Good Friday

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Title Sermon Date Liturgical Scripture
Trinity Sunday, Year B May 27, 2018 Trinity Sunday, Year B John 3:1-17; Romans 8:12-17; Canticle 13
Pentecost, Year B May 20, 2018 Day of Pentecost, Year B Acts 2:1-21, Ezekiel 37:1-14, Romans 8:22-27, Psalm 104:25-35, 37, John 15:26-27;16:4b-15
Easter 7, Year B May 13, 2018 The Seventh Sunday in Easter, Year B John 17:6-19
Easter 4, Year B April 22, 2018 The Fourth Sunday in Easter, Year B Psalm 23, Acts 4:5-12, 1 John 3:16-24, John 10:11-18
Easter 5, Year B April 22, 2018 The Fifth Sunday in Easter, Year B John 15:1-8
Easter 2, Commemoration of Dr Martin Luther King, Jr, 2018 April 8, 2018 Easter 2, Commemoration of the Life of Dr. Martin Luther King Luke 6:27-36, Ephesians 6:10-20
Easter Sunday April 1, 2018 Easter, Year B John 20:1-18
Sunrise service, 2018 – “The Road to Emmaus” April 1, 2018 Easter Luke 24:13-35
Good Friday March 30, 2018 Good Friday, Year B John 18:1-19:42
Maundy Thursday, 2018 March 29, 2018 Maundy Thursday, March 29, 2018 John 13:1-17, 31b-35
Palm Sunday, Year B March 25, 2018 Palm Sunday, Year B Mark 15:1-39, [40-47]
Lent 5, Year B March 18, 2018 The Fifth Sunday in Lent, Year B Psalm 51:1-13, John 12:20-33
Lent 4, Year B March 11, 2018 The Fourth Sunday in Lent, Year B John 3:16
Lent 3, Year B March 4, 2018 Third Sunday in Lent, Year B Exodus 20:1-17; 1 Corinthians 1:18-25; John 2:13-22; Psalm 19
Lent 2, Year B February 25, 2018 Second Sunday in Lent, Year B Genesis17:1-7, 15-16; Psalm 22:22-30, Romans 4:13-25; Mark 8:31-38


Good Friday

Sermon Date:March 30, 2018

Scripture: John 18:1-19:42

Liturgy Calendar: Good Friday, Year B

“Beneath the cross of Jesus, I fain would take my stand.”

A discussion in Bible study recently revealed that none of us knew what the word “fain” meant.  “Fain,” it turns out, is an archaic word, whose use has been in decline since the 1850’s, but recently, there’s been a small uptick in its usage. 

The word means to do something with gladness or pleasure, to be willing to do something.

So beneath the cross of Jesus, we are glad to take our stand, especially during this Good Friday service, when we focus on the cross and the saving action of Jesus who chose to give up his life on its hard wood.

In addition to opening for us the way to eternal life, Jesus showed us how to face the end of our lives gracefully.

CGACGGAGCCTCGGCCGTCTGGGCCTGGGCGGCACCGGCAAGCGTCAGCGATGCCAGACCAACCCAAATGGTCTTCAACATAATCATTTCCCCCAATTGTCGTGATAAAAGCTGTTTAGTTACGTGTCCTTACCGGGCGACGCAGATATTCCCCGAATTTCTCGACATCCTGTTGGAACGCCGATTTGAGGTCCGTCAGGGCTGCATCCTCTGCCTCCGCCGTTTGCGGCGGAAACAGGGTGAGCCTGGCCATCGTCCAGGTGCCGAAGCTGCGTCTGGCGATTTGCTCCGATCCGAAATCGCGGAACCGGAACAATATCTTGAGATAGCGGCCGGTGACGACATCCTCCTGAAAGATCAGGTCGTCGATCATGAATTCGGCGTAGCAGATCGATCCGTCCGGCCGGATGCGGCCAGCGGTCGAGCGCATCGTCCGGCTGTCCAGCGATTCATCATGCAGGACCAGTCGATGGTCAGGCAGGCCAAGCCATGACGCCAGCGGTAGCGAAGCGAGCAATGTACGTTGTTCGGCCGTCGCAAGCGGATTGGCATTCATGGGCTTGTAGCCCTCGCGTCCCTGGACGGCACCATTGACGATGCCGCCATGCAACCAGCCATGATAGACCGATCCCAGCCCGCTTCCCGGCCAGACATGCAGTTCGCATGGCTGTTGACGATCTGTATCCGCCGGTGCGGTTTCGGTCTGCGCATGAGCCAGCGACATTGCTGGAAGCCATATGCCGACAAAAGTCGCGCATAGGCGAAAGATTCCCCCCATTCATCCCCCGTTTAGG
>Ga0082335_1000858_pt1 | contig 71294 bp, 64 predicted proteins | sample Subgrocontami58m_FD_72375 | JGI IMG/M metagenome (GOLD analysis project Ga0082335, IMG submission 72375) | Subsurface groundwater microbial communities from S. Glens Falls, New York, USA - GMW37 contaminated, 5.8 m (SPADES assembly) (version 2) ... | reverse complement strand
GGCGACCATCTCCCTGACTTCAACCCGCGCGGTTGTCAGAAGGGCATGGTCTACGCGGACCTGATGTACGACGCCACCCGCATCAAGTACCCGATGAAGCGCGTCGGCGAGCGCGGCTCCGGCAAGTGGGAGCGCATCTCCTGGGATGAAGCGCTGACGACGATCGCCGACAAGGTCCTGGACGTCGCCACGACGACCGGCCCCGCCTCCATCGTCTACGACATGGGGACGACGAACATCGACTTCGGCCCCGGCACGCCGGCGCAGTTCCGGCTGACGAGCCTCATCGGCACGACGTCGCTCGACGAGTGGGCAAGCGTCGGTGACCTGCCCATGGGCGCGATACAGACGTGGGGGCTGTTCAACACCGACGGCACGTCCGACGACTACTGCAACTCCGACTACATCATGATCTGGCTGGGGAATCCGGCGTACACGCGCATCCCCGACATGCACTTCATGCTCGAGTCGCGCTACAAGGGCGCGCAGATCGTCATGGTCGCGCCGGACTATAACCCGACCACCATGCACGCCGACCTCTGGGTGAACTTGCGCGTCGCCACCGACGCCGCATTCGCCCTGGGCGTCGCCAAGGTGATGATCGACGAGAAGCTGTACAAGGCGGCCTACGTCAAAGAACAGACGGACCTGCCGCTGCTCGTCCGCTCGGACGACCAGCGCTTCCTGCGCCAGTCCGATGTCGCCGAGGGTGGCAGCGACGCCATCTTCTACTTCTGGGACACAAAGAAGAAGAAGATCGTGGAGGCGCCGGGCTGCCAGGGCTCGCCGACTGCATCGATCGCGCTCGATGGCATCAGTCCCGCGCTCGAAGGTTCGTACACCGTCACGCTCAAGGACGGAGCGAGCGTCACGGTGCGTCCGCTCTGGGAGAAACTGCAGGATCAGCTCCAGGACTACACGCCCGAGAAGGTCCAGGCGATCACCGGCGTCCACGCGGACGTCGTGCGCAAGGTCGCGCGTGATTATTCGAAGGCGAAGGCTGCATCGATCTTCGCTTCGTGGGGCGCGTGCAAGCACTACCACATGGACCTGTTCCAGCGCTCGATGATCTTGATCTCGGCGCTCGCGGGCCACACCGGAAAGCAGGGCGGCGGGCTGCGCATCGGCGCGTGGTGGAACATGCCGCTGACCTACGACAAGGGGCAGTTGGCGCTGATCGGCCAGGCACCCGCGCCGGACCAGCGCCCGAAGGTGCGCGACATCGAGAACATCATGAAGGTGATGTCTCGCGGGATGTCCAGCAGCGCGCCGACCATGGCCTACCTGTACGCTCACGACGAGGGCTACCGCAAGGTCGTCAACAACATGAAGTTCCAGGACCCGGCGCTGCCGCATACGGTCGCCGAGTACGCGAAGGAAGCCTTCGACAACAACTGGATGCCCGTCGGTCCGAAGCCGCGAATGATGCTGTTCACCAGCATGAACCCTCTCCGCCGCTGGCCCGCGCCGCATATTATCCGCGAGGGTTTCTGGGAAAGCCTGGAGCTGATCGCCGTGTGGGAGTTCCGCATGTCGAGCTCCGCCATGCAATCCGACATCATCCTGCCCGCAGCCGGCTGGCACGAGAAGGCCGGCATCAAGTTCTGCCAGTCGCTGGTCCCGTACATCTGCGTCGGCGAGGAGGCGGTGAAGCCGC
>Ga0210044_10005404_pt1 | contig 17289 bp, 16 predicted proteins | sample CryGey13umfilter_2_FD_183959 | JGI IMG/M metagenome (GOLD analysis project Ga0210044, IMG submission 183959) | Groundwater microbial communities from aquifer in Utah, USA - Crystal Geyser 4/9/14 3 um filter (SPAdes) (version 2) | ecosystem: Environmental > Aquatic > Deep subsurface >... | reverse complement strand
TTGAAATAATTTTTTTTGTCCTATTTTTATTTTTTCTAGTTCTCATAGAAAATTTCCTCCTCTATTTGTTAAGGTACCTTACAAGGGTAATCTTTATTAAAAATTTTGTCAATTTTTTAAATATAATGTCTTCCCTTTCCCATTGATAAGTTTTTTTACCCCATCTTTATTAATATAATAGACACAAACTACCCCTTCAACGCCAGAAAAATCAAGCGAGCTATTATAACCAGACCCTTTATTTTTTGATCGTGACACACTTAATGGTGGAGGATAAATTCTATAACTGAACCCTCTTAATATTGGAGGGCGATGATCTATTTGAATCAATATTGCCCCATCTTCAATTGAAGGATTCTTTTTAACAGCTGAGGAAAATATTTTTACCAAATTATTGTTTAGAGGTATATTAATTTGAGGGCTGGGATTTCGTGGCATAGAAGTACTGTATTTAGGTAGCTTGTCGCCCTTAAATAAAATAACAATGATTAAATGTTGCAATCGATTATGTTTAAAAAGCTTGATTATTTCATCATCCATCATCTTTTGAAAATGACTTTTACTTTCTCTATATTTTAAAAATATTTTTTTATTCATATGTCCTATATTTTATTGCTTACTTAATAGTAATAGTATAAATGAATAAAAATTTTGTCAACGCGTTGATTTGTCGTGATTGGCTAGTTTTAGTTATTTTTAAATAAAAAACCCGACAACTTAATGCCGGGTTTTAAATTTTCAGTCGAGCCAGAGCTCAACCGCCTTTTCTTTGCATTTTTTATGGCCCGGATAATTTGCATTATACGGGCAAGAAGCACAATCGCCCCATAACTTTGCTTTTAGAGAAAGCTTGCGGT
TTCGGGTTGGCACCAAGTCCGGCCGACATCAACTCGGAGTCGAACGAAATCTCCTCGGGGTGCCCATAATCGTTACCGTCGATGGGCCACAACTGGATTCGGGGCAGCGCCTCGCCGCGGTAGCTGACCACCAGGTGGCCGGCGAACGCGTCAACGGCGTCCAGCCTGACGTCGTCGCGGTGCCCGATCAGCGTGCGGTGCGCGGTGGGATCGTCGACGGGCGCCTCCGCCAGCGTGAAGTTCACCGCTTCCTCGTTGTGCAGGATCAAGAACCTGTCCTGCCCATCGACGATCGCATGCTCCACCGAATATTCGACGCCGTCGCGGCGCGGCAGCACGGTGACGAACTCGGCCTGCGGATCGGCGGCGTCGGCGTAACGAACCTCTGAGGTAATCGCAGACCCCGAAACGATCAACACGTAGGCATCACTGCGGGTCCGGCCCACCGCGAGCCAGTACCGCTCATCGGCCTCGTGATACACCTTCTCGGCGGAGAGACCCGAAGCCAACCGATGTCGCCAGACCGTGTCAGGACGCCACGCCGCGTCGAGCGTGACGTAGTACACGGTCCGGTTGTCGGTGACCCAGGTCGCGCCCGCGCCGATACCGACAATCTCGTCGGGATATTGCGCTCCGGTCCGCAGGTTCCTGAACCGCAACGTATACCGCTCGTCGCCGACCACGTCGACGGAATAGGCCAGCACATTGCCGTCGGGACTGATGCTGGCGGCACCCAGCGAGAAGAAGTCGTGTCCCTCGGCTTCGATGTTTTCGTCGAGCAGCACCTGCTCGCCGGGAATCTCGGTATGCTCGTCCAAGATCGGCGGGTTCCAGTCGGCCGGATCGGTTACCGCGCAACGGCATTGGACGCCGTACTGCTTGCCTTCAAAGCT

In John’s gospel, Jesus does not resist death.  At the end, he says,
“It is finished.”  Then he bows his head and gives up his spirit.

He is completely present to that moment of letting go.

That present moment, his last moment, is sheer gift and offering.

What we can learn from this last moment in the life of Jesus is how to live every present moment that we have left in our lives as if each moment is our last, the summary of the lives that we have been granted, and to offer our moments as gifts and offerings to God and to one another.    

In her book, The Gift of Years:  Growing Older Gracefully, Joan Chittister points out that the gift of getting older is that we come more and more deeply to know that everything in life has meaning.  We cease to take life for granted, because we know that life is now, this very moment. 

We come to understand that    “What we haven’t lived till now is still waiting for us.  Behind every moment, the spirit of life, the God of life, waits….”

and that every small thing we do is meant to take us deeper into the substance of life itself. 

In each moment is everything we have ever been and will become.  And each moment is calling us to enter the fullness of life, to be gifts and to offer ourselves.   

Even in the moment of death, our lives continue to unfurl.

We are taken deeper into the substance of life itself, through death, death being what Chittester calls “the birth canal of what the spirit says must be a new, another kind of life.” 

And the moment when we die is the moment of saying “it is finished” to all that has passed, and to completely surrender to the process of passing through that birth canal into the newness of life that God has laid out for us.   

“Surely, Chittester says, “one of the purposes of this life is to bring us to the point where we come to trust the universe, to recognize the logic of its apparent chaos in our lives… 

But that kind of great, openhearted trust comes slowly. 

It comes only to those who can look back down the years and realize that tragedies turned into blessings.  In the end.”   

Study the cross. 

On it, a tragedy turned into a blessing.  In his last moment, with his final breath, Jesus knew everything he had ever been and everything that he would become. 

On the cross, Jesus entered the birth canal that would take him into his new, resurrected life.  His death held within it his new life—and ours.     

Study the cross. 

Knowing what happened on that cross can bring us to that place of “great, open-hearted trust” as we look back down our own years and see the meaning of our own lives graciously revealed, even in the tragedies.    

And then at that moment of final revelation, when our last moments come, we too can graciously say, “It is finished,” and enter with gladness into the new joys that await.  


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